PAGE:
Before I was baking bread, I was buying it for what felt like extravagant prices from a local deli. A decade ago, my favourite was a black walnut sourdough – I can’t remember which bakery made it – but I do recall paying about $6 for a small loaf even back then.
I thought I’d have a go at baking a nutty loaf at home and ended up with one of the most delicious sourdoughs I’ve ever made…
- 300g active sourdough starter (fed at a ratio of one cup water to one cup flour)
- 600g water
- 500g bakers/bread flour
- 500g Semola Rimacinata di Grano Duro (fine durum wheat semolina flour)*
- 18g fine sea salt
- 150g each (450g total) of roasted skinned hazelnuts, whole raw almonds and pecan halves (any nuts would work, these are just the ones I had in the fridge)
Note: If you can’t find remilled semolina flour, substitute more bakers/bread flour and reduce water to 570g.
1. Mix all the ingredients together in a large mixing bowl, squelching them together until well combined. Scrape off your fingers, cover the bowl and allow to rest for half an hour.
2. Uncover and knead briefly in the bowl for a minute, then cover again and allow to prove until doubled in size.
3. Dust the bench with fine semolina, or lightly oil it, and turn the risen dough out. Shape the dough as preferred – I made one large loaf and two small ones. Try to keep the nuts inside the dough as much as possible – any on the top might blacken during baking. Allow to prove a second time as you preheat your oven to 240C with fan.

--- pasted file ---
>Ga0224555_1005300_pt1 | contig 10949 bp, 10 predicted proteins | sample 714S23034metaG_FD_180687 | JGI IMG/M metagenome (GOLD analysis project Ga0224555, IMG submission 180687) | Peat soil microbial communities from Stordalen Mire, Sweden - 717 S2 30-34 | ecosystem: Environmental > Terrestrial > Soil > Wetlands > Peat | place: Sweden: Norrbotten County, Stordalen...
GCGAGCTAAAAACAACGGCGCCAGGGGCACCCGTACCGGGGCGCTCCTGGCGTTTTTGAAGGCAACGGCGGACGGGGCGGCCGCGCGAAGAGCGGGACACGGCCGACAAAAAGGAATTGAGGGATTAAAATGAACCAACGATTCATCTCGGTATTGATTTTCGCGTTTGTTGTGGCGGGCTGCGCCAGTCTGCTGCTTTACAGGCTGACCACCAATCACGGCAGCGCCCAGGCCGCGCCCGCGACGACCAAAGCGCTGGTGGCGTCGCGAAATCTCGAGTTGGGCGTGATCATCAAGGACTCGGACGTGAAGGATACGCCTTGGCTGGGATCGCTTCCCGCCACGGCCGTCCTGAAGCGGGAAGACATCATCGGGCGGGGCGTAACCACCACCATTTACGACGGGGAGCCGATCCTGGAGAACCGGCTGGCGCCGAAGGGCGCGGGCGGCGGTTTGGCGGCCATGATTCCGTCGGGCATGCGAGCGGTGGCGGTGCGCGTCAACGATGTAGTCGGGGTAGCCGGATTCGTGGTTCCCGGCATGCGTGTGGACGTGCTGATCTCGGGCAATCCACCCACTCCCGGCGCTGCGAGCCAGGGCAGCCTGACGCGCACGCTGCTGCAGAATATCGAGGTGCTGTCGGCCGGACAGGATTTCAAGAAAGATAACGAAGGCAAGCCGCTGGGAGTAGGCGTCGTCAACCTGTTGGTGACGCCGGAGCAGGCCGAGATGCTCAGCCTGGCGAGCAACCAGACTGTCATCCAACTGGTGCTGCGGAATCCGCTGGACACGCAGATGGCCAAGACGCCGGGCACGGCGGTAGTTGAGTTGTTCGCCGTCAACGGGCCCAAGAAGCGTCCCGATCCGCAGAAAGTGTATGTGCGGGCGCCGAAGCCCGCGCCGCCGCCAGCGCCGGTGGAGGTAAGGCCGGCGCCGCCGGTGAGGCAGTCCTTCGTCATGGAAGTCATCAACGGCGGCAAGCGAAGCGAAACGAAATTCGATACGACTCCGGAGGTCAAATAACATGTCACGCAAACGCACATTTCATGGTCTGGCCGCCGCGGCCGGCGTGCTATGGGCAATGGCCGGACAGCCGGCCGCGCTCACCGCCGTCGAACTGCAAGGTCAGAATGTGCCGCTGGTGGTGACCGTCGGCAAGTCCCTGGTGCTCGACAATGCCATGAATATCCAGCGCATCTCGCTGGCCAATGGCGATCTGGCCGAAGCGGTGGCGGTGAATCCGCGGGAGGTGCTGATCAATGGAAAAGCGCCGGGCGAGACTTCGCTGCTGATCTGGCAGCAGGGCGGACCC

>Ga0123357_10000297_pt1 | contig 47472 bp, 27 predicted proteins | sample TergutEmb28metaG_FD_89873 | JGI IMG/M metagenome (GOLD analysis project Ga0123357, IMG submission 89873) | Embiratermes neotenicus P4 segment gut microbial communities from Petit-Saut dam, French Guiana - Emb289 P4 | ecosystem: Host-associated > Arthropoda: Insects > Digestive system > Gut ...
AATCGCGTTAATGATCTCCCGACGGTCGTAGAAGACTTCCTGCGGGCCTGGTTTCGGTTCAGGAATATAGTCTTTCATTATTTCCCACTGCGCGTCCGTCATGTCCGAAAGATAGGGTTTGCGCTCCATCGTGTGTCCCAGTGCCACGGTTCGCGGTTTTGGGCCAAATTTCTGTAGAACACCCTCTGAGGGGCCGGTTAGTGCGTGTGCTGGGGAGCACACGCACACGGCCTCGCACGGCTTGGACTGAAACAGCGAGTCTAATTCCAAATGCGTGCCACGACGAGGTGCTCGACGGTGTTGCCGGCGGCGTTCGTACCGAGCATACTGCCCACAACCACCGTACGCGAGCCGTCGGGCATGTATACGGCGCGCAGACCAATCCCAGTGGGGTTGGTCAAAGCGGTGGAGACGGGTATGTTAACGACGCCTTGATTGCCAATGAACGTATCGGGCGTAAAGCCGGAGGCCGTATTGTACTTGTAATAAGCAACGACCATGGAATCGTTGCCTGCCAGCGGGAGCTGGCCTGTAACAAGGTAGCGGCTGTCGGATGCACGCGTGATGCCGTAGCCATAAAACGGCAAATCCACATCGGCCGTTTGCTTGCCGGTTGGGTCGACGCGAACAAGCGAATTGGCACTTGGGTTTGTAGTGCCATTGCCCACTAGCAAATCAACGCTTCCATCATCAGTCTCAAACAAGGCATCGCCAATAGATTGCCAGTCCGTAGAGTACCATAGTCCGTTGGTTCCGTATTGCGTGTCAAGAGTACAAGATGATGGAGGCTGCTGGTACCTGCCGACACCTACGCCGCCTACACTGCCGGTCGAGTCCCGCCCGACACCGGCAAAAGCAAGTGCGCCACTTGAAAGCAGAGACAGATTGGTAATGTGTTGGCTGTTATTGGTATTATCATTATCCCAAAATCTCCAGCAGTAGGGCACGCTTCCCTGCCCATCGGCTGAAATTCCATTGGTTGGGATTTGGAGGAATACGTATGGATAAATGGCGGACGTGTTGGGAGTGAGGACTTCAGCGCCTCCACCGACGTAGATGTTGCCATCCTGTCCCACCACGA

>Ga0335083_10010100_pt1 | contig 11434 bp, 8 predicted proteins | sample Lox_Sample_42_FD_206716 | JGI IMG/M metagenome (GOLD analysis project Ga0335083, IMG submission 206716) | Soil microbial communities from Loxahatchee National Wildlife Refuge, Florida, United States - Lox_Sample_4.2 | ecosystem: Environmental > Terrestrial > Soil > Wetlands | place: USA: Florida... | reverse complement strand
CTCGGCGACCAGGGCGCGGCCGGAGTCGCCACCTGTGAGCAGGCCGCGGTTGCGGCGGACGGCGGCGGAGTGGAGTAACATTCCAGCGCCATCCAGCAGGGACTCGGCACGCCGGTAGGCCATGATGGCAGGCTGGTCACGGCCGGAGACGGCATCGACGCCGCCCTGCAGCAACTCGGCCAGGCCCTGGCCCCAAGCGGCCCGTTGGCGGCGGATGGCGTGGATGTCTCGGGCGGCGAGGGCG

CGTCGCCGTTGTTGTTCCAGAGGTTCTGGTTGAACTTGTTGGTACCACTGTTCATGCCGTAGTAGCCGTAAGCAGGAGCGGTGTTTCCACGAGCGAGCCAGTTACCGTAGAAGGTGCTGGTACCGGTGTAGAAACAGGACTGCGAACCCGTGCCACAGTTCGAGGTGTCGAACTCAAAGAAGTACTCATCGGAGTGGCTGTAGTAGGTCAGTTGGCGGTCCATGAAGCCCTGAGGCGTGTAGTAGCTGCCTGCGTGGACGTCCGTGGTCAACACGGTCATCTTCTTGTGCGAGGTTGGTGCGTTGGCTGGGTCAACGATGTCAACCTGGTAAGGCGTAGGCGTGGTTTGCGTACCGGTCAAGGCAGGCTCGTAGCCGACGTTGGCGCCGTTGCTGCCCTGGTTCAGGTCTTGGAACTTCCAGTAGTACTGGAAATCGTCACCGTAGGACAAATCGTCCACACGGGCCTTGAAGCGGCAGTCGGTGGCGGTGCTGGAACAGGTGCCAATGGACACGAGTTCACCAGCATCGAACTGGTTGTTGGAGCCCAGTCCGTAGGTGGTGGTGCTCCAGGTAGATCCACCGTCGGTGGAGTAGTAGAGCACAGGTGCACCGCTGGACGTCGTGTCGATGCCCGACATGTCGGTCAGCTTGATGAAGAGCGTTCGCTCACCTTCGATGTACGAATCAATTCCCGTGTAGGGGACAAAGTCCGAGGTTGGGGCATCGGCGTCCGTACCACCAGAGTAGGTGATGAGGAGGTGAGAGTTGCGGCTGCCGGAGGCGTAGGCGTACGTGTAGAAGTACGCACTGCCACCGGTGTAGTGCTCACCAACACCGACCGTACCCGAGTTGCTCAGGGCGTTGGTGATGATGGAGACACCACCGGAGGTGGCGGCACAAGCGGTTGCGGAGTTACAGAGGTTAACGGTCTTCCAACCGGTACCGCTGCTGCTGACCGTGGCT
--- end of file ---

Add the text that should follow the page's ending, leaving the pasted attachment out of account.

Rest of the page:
4. I baked my loaves in covered enamel pots, but as this dough is quite low hydration, it will also work well baked directly on pizza stones or an oven tray. If you’re using pots, place them in the oven to heat up while the dough is having its second rise. Note that this is a bulky, cumbersome dough to work and shape – don’t worry too much if the end result isn’t particularly neat.
5. Once the dough has puffed up a bit, slash the top and drop it carefully into the pot and cover with the lid. Return the pot to the oven and reduce the temperature to 220C with fan. Bake for 20 minutes, then remove the lid and bake for a further 15 minutes at 200C with fan. Check the loaves and bake for a further 10 minutes at 175C with fan if required.
Alternatively, bake your shaped dough on pizza stones or oven trays for 15-20 minutes at 220C with fan, followed by a further 20 – 30 minutes at 175C with fan.
. . . . .
The end result is a heavy, very nutty loaf which goes brilliantly with butter and a good cheddar cheese…
This bread toasts well, so I’ve sliced up the large loaf and stashed it in the freezer for future breakfasts!